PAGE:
ATPL (A) Information For Student Pilots




To become an airline pilot, or any type of commercial pilot, trainee pilots must pass the theoretical knowledge exams for a Commercial Pilot’s Licence (CPL) or Airline Transport Pilot Licence (ATPL). This classroom phase of pilot training is known as ‘ATPL theory’, or ‘ATPL ground school’.

This theory is the academic foundation of your career, so it’s essential to understand it. Airlines recruit pilots whom they believe will fit it to their organisation well, and will easily complete all phases of training. They look for pilots who can demonstrate an intelligent approach to flight operations and have the depth of knowledge needed to navigate unexpected challenges.


As well as psychometric tests and a general interview, airlines want to gather evidence that you have a good grasp of ATPL theory. The first step is a set of good exam passes. But that’s not all. They’ll also subject you to a rigorous technical interview. The purpose of this interview is to see whether you truly understand your professional knowledge or are only able to repeat what you’ve learned by rote. If you don’t impress at the technical interview, your interviewer will suspect that you won’t be able to learn at the rapid pace demanded by type rating training and line training.

The Padpilot approach to ground school is designed with your airline career in mind. We don’t just guide you through the knowledge required to pass the exams. We also prepare you for the next hurdles on the path to a pilot career.

Those who show deep understanding and large stores of professional knowledge are the ones who will find piloting jobs in these very difficult times.


Whether you’re training to become a pilot through the modular or integrated route, ground school must be completed with an Approved Training Organisation (ATO). 

In integrated programmes, ATOs usually put you through the ground school phase before you begin flight training. In modular pilot training, ATPL ground school comes after you’ve gained a basic Private Pilot Licence (PPL).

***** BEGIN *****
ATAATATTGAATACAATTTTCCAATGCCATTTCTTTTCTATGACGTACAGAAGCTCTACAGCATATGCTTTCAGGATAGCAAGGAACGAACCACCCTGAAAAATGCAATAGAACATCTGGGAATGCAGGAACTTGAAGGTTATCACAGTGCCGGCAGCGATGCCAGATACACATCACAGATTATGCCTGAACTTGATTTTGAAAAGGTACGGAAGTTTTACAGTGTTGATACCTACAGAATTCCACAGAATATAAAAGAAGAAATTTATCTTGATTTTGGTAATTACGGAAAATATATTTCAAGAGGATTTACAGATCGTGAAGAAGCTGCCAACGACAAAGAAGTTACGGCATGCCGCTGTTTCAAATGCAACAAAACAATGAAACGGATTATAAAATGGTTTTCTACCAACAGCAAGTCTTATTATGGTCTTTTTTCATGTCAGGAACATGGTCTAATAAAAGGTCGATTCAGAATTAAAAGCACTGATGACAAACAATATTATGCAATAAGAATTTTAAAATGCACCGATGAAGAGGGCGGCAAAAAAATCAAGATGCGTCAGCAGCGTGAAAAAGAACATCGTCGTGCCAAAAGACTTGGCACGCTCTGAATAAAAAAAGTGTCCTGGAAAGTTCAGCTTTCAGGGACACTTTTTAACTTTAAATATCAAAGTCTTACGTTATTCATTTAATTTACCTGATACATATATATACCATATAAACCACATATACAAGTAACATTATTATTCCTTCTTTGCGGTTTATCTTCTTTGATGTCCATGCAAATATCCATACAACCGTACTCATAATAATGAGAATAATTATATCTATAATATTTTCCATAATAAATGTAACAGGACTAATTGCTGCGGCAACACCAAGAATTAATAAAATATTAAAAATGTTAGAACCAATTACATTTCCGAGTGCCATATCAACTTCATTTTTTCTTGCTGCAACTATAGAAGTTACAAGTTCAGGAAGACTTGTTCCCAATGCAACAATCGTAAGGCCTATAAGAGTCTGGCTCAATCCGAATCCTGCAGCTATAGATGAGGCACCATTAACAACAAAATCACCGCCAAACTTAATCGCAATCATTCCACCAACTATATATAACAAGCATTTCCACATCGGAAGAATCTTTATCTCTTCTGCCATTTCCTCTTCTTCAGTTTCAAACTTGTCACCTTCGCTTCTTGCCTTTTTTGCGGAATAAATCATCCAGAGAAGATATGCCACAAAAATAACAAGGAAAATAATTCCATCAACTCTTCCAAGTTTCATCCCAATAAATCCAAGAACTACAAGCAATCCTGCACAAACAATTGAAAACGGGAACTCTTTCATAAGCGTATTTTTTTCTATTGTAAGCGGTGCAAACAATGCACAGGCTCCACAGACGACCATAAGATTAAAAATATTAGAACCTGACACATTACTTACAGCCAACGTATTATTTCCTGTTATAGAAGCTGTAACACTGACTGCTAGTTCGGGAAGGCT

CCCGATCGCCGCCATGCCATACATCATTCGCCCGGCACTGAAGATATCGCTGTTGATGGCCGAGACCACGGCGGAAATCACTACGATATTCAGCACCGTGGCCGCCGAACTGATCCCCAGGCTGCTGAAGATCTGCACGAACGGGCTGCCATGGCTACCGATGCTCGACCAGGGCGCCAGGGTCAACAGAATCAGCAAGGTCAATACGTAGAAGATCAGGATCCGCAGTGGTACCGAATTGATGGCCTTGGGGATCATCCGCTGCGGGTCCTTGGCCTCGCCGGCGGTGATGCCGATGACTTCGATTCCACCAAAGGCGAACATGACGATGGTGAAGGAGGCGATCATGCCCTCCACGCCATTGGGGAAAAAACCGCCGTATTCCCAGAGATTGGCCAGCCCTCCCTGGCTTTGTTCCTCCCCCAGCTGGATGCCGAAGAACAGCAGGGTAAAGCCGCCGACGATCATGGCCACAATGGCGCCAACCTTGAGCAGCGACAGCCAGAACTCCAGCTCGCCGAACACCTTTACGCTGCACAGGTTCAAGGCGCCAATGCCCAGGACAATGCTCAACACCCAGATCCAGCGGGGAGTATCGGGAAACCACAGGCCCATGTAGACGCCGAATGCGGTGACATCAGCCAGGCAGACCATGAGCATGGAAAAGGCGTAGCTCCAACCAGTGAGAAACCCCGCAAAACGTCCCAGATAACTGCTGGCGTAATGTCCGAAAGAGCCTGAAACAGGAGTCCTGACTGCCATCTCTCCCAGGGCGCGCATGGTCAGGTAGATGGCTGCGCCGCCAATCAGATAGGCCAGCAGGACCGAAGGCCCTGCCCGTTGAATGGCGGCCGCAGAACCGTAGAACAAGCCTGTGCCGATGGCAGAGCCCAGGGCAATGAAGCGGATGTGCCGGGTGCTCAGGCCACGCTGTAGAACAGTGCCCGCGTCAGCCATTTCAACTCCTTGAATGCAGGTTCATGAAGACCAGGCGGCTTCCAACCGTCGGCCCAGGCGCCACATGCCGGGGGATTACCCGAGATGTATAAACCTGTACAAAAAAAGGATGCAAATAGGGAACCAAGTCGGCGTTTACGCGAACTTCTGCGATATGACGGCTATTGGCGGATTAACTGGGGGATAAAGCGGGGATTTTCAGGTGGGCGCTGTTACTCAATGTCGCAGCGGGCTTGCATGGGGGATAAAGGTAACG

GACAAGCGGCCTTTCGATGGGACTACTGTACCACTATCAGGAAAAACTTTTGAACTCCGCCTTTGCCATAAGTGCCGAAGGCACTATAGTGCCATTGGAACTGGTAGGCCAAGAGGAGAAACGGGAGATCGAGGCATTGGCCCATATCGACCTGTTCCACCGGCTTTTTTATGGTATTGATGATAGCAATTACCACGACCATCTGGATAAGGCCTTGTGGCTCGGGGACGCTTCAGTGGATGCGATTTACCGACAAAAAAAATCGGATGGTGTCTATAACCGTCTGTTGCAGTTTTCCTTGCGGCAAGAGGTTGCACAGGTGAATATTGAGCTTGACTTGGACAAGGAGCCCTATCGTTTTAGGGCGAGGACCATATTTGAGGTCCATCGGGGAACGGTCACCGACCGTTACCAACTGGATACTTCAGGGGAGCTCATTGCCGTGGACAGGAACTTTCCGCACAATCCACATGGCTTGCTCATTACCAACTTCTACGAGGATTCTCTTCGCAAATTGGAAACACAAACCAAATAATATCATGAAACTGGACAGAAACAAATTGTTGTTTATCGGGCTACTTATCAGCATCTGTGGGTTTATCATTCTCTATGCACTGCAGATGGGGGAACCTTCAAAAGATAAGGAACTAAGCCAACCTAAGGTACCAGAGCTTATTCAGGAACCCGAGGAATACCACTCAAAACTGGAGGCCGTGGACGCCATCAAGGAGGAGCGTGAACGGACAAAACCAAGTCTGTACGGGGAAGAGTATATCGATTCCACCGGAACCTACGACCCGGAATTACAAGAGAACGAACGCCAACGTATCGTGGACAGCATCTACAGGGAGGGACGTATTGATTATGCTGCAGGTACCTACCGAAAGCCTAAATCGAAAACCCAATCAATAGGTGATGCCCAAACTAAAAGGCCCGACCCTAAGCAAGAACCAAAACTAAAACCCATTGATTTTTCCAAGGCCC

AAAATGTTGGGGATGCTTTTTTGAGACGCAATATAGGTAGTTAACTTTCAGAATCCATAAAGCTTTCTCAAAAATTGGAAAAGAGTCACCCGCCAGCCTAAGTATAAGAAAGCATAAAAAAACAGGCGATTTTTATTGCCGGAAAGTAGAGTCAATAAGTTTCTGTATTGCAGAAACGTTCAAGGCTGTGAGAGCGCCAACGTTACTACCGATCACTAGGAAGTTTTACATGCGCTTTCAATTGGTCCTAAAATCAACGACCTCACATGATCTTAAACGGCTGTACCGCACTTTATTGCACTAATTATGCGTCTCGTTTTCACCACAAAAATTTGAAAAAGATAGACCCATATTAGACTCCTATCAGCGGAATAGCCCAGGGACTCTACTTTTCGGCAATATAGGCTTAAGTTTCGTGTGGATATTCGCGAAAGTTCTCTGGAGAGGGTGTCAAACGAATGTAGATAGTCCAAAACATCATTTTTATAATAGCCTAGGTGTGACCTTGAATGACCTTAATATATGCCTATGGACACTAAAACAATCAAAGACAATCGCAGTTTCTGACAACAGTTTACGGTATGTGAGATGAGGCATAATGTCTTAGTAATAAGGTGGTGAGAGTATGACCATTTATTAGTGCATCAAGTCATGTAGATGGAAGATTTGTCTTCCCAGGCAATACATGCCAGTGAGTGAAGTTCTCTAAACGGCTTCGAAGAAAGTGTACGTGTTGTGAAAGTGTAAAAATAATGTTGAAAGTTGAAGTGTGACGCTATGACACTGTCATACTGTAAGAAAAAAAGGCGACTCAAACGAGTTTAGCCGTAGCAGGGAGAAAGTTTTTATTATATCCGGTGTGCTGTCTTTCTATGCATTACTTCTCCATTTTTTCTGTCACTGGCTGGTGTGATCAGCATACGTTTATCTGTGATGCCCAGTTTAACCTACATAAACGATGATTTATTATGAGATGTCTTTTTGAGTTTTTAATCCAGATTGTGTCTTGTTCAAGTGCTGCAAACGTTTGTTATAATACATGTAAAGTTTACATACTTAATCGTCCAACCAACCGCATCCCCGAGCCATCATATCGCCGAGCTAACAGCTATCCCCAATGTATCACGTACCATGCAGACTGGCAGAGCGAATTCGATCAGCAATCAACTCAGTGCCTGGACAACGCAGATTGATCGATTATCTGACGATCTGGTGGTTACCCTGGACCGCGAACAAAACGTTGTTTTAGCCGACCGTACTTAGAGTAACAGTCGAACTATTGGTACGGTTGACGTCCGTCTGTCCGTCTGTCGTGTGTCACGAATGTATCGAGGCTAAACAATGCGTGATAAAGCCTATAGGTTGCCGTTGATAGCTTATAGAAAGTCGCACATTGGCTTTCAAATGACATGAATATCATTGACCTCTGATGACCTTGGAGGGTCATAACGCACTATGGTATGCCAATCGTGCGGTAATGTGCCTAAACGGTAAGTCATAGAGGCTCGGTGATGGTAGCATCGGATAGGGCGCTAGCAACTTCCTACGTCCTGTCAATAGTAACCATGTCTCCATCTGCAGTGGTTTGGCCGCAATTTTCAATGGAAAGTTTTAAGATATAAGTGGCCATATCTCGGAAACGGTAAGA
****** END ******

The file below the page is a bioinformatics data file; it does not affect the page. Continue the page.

Studying for your ATPL theory exams before you’ve gained substantial flying experience isn’t ideal. Many of the topics you’ll encounter will be unfamiliar, and you’ll struggle to understand their significance or relevance. As a result, students often underestimate the importance of what they are being asked to learn.

To help you overcome this difficulty, Padpilot’s books introduce every topic by starting at the absolute basics. We then build on this knowledge with practical examples, showing how and when the knowledge or skill is applied.

This is a very different approach from some other theory providers who often list facts in short, concise ‘manuals’ and expect you to just grasp their significance. This might get you through the ATPL exams but it’s no help to you in becoming a professional line pilot.

If you learn the theory by rote, you’ll struggle with your airline interviews and you’ll struggle with airline type training. Line operations will become a very steep learning curve as you try to absorb all the new operational knowledge that you either forgot – or didn’t understand – or even cover during ground school.

Padpilot books give you the tools and the knowledge to achieve ATPL exam success and build a solid academic foundation for your flying career. They go beyond basic theory to give you the airline-focused professional knowledge you’ll need to be a professional pilot.

Padpilot’s ATPL(A) Course


Padpilot theory books are carefully laid-out to make reading easier and to simplify the process of laying down deep stores of knowledge.

We write short, simple sentences to make it easier for students whose first language isn’t English. We standardise our expressions and abbreviations so that you don’t have to keep learning new ones. We break up our texts into short paragraphs and always work methodically from simple or known knowledge to the more complex.

This style of writing is difficult for us to demonstrate on a website and yet it takes up most of our development effort. We’re constantly reviewing our explanations and English to see if we can phrase things more simply and more clearly.

You’ll often see student feedback on our social media channels saying how easy it is to read and understand Padpilot’s books.


Wherever it’s important, we supplement the main body of text with call-outs in the page margins. Their purpose is to demonstrate the significance and importance of what you’re studying. For example:

  • Insights. Insights provide you with little snippets of knowledge which add interesting facts, connect a knowledge item to some other part of the syllabus or explicitly explain how a piece of knowledge applies to the aviation world.